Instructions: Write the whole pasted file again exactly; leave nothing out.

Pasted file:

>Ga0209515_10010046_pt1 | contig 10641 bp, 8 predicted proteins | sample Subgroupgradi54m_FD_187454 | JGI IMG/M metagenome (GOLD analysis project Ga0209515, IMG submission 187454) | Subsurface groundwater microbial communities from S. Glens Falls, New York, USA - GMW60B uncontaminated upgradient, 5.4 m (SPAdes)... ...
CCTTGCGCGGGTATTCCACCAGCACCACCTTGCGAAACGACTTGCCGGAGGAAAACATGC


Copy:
>Ga0209515_10010046_pt1 | contig 10641 bp, 8 predicted proteins | sample Subgroupgradi54m_FD_187454 | JGI IMG/M metagenome (GOLD analysis project Ga0209515, IMG submission 187454) | Subsurface groundwater microbial communities from S. Glens Falls, New York, USA - GMW60B uncontaminated upgradient, 5.4 m (SPAdes)... ...
CCTTGCGCGGGTATTCCACCAGCACCACCTTGCGAAACGACTTGCCGGAGGAAAACATGC